HARRISBURG – Legislation that would eliminate a statute dating back to the 1800s that imposes fines and penalties on educators who wear religious garb was advanced by the Senate Education Committee today, according to the bill’s sponsors, Senators Kristin Phillips-Hill (R-York) and Judy Schwank (D-Berks).
Senate Bill 247 would eliminate Section 1112 of the state’s Education Code. The specific section prohibits teachers from wearing any dress, mark, emblem, or insignia indicating his or her faith or denomination. The senators argue it is a violation of First Amendment rights and is an archaic law.
Every state in the nation except Pennsylvania has removed similar laws. Nebraska was the last state to repeal their law in 2017.
A federal court case was brought forward in 2003 after a Pennsylvania teacher was suspended from her job pursuant to Section 1112 as well as the intermediate unit’s religious affiliations policy. Her suspension was due to her refusal to comply with her supervisor’s request that she remove or conceal a small cross she regularly wore on a necklace. The court ruled in favor of the teacher, who was rehired with back pay.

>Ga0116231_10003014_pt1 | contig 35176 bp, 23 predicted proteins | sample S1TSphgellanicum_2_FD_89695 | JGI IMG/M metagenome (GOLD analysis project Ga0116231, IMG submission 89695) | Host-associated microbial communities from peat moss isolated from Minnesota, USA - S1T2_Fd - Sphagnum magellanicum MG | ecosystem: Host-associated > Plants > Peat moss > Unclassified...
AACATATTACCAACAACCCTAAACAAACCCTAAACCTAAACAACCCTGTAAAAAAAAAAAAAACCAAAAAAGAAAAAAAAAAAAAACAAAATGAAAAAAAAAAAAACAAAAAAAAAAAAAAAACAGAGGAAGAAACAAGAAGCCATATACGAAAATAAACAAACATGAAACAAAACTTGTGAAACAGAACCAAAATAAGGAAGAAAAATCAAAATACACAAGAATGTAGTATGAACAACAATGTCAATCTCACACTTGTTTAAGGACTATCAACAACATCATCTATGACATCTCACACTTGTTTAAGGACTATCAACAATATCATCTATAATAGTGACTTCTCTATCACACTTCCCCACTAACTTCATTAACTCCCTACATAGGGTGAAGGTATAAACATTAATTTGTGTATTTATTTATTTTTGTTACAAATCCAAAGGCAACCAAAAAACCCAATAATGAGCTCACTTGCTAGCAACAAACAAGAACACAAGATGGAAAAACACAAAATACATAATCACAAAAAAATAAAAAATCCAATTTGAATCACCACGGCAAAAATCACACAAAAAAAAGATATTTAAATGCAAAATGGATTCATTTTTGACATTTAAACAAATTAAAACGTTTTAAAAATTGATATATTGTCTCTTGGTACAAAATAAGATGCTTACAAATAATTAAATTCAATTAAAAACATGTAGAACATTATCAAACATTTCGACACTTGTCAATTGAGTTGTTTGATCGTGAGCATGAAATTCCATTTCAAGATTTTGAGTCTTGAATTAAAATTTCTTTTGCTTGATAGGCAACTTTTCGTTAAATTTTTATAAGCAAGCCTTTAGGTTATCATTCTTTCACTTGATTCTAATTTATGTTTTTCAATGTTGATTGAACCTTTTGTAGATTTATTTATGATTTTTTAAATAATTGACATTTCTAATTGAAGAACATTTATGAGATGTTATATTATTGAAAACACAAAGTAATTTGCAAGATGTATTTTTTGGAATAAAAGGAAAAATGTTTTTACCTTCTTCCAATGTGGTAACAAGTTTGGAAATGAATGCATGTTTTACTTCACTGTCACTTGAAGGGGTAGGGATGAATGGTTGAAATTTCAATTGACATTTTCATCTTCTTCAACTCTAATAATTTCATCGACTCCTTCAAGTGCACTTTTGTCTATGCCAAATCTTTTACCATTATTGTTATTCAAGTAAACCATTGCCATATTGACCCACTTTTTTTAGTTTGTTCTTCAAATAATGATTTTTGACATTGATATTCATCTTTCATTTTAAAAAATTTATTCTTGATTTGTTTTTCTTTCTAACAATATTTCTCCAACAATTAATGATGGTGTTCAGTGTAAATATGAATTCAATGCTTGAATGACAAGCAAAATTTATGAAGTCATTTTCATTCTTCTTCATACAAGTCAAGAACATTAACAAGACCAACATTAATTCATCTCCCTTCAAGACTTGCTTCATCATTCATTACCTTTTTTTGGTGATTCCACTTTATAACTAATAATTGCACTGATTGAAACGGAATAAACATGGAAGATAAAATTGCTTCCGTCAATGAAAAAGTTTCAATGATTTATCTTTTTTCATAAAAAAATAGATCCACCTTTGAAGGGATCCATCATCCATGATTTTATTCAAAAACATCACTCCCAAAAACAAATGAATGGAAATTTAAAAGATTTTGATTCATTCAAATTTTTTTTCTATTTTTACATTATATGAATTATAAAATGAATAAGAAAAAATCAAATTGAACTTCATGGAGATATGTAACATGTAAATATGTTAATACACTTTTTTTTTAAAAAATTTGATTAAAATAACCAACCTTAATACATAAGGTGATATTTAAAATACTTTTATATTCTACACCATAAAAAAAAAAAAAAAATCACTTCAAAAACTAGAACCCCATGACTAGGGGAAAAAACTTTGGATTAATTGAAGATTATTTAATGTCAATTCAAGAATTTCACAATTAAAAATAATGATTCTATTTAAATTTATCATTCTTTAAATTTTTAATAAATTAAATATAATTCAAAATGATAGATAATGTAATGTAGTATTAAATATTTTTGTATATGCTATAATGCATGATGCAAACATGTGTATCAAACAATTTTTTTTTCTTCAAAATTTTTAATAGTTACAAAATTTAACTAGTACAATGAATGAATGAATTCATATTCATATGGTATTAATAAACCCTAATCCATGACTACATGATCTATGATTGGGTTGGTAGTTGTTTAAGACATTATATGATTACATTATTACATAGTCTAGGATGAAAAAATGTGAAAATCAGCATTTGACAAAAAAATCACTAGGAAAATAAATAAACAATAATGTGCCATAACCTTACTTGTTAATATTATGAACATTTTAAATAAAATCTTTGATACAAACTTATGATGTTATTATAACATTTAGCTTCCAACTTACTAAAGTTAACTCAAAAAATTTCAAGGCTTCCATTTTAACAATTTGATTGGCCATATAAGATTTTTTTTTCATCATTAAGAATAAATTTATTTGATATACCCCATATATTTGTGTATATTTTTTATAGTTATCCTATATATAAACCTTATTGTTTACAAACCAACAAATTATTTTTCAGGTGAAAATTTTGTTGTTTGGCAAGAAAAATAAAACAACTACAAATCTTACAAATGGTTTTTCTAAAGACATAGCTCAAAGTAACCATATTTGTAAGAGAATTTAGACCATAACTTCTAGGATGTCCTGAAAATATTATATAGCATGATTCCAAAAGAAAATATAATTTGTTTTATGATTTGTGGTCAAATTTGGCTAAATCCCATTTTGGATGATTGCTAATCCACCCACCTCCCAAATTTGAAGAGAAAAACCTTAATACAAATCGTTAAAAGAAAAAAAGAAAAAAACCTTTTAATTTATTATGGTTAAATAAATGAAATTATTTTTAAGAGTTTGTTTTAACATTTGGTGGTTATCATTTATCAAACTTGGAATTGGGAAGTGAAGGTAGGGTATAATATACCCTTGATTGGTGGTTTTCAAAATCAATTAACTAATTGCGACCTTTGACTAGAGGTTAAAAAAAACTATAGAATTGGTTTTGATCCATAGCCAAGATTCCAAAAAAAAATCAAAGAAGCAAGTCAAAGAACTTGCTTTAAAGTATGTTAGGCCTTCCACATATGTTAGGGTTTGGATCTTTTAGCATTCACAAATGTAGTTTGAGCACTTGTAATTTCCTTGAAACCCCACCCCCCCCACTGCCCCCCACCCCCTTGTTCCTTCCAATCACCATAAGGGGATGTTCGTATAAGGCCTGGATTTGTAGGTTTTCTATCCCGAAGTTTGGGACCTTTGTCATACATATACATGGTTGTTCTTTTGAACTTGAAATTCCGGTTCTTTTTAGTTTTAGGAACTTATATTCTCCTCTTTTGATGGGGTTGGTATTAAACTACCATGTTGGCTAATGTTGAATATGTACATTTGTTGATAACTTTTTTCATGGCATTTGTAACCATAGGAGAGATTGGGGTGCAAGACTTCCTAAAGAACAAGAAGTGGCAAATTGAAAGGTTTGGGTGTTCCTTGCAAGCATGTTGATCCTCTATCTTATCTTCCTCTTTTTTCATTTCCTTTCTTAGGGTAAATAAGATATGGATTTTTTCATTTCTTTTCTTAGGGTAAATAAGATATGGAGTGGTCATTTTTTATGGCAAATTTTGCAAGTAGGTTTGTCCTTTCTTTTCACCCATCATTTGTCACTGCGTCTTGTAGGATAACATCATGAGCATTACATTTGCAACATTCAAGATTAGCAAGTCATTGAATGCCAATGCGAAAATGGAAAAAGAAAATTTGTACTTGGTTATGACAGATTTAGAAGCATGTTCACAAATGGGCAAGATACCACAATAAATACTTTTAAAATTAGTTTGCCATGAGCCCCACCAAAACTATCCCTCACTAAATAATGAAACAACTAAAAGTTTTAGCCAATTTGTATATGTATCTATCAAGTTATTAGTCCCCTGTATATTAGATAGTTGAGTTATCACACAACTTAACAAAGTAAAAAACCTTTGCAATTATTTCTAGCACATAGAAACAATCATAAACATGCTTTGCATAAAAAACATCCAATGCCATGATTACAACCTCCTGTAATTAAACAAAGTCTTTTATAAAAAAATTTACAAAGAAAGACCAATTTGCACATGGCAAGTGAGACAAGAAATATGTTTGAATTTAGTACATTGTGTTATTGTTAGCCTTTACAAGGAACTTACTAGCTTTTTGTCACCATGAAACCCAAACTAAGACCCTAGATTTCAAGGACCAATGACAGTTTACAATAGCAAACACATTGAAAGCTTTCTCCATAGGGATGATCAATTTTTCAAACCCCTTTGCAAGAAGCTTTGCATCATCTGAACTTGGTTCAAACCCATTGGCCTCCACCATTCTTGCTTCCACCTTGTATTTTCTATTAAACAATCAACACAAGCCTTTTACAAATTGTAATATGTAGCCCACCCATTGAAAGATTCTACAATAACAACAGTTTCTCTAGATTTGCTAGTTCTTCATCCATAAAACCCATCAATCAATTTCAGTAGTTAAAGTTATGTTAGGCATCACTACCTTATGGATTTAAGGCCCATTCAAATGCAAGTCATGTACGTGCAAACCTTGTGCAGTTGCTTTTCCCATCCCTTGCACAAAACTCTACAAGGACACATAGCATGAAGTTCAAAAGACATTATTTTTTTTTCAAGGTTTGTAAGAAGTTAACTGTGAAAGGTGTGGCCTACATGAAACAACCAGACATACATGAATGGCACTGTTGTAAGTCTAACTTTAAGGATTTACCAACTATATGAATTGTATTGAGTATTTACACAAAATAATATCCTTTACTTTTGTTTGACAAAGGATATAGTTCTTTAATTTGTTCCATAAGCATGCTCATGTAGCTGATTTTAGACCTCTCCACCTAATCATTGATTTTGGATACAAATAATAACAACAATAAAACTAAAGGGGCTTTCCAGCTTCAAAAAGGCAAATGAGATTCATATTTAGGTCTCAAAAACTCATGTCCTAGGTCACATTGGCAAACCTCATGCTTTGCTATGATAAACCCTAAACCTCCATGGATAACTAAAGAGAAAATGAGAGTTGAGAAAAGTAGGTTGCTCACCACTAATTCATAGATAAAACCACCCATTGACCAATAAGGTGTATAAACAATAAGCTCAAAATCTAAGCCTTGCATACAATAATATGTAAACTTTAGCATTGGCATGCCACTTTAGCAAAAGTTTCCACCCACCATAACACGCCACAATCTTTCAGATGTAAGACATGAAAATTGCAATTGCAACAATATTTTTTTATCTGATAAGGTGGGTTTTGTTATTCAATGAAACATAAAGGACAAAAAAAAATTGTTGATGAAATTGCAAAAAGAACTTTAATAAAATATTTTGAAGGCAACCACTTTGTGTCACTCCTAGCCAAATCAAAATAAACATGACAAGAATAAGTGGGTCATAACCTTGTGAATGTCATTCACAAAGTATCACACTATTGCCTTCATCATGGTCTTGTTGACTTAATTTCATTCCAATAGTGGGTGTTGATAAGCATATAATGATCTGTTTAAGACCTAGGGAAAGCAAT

The court’s ruling found that the intermediate unit’s religious affiliations policy violates the free exercise of religion and free speech clauses of the First Amendment.
“This original law traces its origins back to the Ku Klux Klan, which helped to create similar laws across the nation in the late 1800s and early 1900s,” Phillips-Hill said. “Today, we are the last state to have this provision still on the books. I am pleased to see the Senate Education Committee unanimously approve this legislation to strengthen First Amendment rights here in the Commonwealth.”
“Whether a teacher wears a hijab, a yarmulke, a cross or other religious symbol representing their faith, the First Amendment of the U.S. Constitution guarantees their right to express their religious belief in their attire or grooming habits,” Schwank said. “This legislation recognizes that right and amends the PA Public School Code to conform to the law. I am pleased to join Senator Kristin Phillips-Hill in co-sponsoring Senate Bill 247.”
Senate Bill 247 advances to the full Senate for its consideration.